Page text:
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Hoang v. Bank of America, N.A.

United States Court of Appeals, Ninth Circuit

December 6, 2018

Jerry Hoang; Le Uyen Thi Hoang, Plaintiffs-Appellants,
v.
Bank of America, N.A.; Federal National Mortgage Association, Inc., Defendants-Appellees.

          Argued and Submitted October 12, 2018 Seattle, Washington

          Appeal from the United States District Court No. 2:17-cv-00874-JLR for the Western District of Washington James L. Robart, Senior District Judge, Presiding

          Jill J. Smith (argued), Natural Resource Law Group PLLC, Seattle, Washington, for Plaintiffs-Appellants.

          Elizabeth Holt Andrews (argued), Jon D. Ives, and Jan T. Chilton, Severson & Werson, San Francisco, California; for Defendants-Appellees.

          Before: N. Randy Smith and Morgan Christen, Circuit Judges, and Robert E. Payne, [*] District Judge.

         SUMMARY[**]

         Truth in Lending Act

         The panel reversed the district court's dismissal of an action brought by a borrower against Bank of America, N.A., alleging claims under the Truth in Lending Act ("TILA") after the bank declared the borrower in default on a loan and initiated non-judicial foreclosure proceedings.

         If a creditor fails to make required disclosures under TILA, borrowers are allowed three years from the loan's consummation date to rescind certain loans. 15 U.S.C. § 1635(f). The borrower sent the bank notice of intent to rescind the loan within three years of the consummation date.

         The panel held that under Jesinoski v. Countrywide Home Loans, 135 S.Ct. 790, 792 (2015), borrowers may affect rescission of such a loan simply by notifying the creditor of their intent to rescind within the three-year period from the loan's consummation date. The panel further held that because TILA did not include a statute of limitations outlining when an action to enforce such a rescission must be brought, courts must borrow the most analogous state law statute of limitations and apply that limitation period to TILA rescission enforcement claims. The panel held that in Washington, the state's six-year contract statute of limitations was the most analogous statute. The panel rejected the district court's application of TILA's one-year statute of limitations for legal damages claims. The panel also rejected the bank's argument that Washington's two-year catch-all statute of limitations should apply. Because the borrower brought this action within six years, the district court erred in dismissing the TILA claim as time barred.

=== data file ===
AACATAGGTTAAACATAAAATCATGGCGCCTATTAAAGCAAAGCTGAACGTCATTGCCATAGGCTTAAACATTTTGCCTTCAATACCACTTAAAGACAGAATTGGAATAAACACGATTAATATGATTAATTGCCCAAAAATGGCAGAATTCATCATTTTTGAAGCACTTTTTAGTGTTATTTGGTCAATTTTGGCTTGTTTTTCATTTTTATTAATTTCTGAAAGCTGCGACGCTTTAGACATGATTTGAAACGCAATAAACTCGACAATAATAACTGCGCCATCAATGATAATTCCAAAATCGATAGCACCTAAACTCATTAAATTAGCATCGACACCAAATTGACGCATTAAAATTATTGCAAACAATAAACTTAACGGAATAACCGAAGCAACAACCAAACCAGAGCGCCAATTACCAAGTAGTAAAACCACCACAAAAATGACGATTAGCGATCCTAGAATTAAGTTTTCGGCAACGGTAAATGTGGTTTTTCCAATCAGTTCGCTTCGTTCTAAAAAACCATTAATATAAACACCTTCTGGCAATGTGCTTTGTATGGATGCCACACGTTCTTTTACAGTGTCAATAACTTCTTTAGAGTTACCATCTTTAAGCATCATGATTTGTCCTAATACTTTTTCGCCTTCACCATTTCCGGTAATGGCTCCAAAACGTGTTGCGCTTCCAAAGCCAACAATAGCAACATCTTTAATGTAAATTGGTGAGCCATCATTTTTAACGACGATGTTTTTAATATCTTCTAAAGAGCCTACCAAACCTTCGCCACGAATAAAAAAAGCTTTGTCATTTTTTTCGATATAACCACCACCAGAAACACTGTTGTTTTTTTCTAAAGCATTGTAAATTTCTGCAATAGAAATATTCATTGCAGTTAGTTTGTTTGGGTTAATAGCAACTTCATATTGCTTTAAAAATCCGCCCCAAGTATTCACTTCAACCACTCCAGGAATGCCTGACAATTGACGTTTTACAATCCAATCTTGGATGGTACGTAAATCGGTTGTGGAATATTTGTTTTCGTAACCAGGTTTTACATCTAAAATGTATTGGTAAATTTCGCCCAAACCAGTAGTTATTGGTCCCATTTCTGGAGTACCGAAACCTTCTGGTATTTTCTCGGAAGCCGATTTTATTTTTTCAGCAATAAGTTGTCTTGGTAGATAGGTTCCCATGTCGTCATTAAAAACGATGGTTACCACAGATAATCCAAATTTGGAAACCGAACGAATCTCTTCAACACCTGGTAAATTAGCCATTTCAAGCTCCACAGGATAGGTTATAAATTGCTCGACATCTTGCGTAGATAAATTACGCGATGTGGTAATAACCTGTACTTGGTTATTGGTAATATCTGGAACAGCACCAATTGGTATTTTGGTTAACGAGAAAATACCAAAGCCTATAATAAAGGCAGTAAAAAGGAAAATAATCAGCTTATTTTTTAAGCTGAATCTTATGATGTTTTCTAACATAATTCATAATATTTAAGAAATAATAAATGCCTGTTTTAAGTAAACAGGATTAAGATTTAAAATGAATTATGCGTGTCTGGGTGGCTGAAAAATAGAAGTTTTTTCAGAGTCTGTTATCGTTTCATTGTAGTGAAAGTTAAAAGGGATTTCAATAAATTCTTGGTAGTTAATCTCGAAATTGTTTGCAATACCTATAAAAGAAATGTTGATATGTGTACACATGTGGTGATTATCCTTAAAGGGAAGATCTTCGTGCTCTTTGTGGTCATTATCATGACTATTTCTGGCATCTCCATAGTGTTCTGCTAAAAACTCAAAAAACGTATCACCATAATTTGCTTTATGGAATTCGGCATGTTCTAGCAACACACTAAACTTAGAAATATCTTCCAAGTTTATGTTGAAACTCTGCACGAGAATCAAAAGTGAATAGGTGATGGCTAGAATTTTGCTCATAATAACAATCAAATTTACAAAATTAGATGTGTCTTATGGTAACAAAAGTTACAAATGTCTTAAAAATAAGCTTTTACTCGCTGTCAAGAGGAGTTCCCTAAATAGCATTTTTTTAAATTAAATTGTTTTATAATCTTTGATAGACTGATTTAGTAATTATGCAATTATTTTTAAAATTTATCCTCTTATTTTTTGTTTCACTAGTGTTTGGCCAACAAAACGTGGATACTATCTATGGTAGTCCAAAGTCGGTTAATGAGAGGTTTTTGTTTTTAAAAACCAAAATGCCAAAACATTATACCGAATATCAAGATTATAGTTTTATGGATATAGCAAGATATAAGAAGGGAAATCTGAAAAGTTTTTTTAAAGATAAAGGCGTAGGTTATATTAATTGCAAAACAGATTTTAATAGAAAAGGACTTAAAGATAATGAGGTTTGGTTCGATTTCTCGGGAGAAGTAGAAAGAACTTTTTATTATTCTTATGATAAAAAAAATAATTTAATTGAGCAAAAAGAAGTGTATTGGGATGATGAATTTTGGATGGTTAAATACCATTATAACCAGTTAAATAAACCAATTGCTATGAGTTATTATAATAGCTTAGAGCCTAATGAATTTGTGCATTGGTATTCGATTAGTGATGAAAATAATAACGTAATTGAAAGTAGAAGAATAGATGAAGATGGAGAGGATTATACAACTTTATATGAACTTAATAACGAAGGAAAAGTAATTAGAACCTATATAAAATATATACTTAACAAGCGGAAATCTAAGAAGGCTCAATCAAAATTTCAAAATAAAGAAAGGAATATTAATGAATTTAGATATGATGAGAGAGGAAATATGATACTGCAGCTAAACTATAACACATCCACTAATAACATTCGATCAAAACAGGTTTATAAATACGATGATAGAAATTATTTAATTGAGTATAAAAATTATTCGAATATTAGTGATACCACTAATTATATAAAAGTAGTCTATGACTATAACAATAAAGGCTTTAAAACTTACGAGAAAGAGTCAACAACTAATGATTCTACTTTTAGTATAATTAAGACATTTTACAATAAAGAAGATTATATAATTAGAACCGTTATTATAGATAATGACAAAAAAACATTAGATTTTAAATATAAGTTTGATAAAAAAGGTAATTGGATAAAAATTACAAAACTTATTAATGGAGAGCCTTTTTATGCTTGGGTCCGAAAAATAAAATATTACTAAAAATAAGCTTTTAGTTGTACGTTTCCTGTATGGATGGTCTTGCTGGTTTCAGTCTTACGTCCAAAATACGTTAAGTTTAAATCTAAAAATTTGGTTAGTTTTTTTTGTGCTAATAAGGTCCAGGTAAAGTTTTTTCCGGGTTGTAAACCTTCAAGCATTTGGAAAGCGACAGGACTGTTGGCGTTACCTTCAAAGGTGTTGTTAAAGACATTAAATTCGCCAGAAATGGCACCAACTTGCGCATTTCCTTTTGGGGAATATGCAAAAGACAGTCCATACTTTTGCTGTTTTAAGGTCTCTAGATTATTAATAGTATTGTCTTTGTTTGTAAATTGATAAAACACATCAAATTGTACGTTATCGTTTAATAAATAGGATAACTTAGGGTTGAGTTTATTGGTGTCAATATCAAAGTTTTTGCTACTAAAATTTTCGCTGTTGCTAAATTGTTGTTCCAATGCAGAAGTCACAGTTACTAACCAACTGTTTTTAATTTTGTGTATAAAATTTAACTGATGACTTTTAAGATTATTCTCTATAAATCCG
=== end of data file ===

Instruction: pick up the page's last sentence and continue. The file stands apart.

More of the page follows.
The panel held that the district court improperly denied the borrower leave to amend the complaint. The district court made its determination based on its determination that amendment would be futile because the claims were time-barred. The panel held that because the borrower's TILA rescission enforcement claim was not time-barred, an amendment by the borrower would not be futile.

          OPINION

          N.R. SMITH, Circuit Judge.

         If a creditor fails to make required disclosures under the Truth in Lending Act (TILA), borrowers are allowed three years from the loan's consummation date to rescind certain loans.[1] 15 U.S.C. § 1635(f). Borrowers may effect that rescission simply by notifying the creditor of their intent to rescind within the three-year period. Jesinoski v. Countrywide Home Loans, 135 S.Ct. 790, 792 (2015). TILA does not include a statute of limitations outlining when an action to enforce such a rescission must be brought. Without a statute of limitations in TILA, courts must first borrow the most analogous state law statute of limitations and apply that limitation period to TILA rescission enforcement claims. Cty. of Oneida v. Oneida Indian Nation of N.Y. State, 470 U.S. 226, 240 ...


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